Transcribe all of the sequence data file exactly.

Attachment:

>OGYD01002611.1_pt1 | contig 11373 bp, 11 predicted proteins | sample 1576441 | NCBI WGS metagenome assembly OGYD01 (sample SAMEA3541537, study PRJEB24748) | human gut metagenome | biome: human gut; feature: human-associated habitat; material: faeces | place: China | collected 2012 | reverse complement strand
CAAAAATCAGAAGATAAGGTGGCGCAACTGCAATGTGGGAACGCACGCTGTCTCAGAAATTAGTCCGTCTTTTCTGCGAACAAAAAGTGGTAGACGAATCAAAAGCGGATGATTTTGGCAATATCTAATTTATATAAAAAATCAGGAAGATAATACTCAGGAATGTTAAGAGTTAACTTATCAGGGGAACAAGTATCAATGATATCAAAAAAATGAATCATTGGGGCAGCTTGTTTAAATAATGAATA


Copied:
>OGYD01002611.1_pt1 | contig 11373 bp, 11 predicted proteins | sample 1576441 | NCBI WGS metagenome assembly OGYD01 (sample SAMEA3541537, study PRJEB24748) | human gut metagenome | biome: human gut; feature: human-associated habitat; material: faeces | place: China | collected 2012 | reverse complement strand
CAAAAATCAGAAGATAAGGTGGCGCAACTGCAATGTGGGAACGCACGCTGTCTCAGAAATTAGTCCGTCTTTTCTGCGAACAAAAAGTGGTAGACGAATCAAAAGCGGATGATTTTGGCAATATCTAATTTATATAAAAAATCAGGAAGATAATACTCAGGAATGTTAAGAGTTAACTTATCAGGGGAACAAGTATCAATGATATCAAAAAAATGAATCATTGGGGCAGCTTGTTTAAATAATGAATA